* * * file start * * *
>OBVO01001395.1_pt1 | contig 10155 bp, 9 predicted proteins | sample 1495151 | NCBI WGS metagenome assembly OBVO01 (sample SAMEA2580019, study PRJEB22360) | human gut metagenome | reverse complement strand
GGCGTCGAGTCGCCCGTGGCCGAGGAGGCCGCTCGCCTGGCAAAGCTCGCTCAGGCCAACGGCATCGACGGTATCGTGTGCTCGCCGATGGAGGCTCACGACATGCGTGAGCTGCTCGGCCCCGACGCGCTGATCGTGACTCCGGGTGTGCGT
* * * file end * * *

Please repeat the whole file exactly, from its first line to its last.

>OBVO01001395.1_pt1 | contig 10155 bp, 9 predicted proteins | sample 1495151 | NCBI WGS metagenome assembly OBVO01 (sample SAMEA2580019, study PRJEB22360) | human gut metagenome | reverse complement strand
GGCGTCGAGTCGCCCGTGGCCGAGGAGGCCGCTCGCCTGGCAAAGCTCGCTCAGGCCAACGGCATCGACGGTATCGTGTGCTCGCCGATGGAGGCTCACGACATGCGTGAGCTGCTCGGCCCCGACGCGCTGATCGTGACTCCGGGTGTGCGT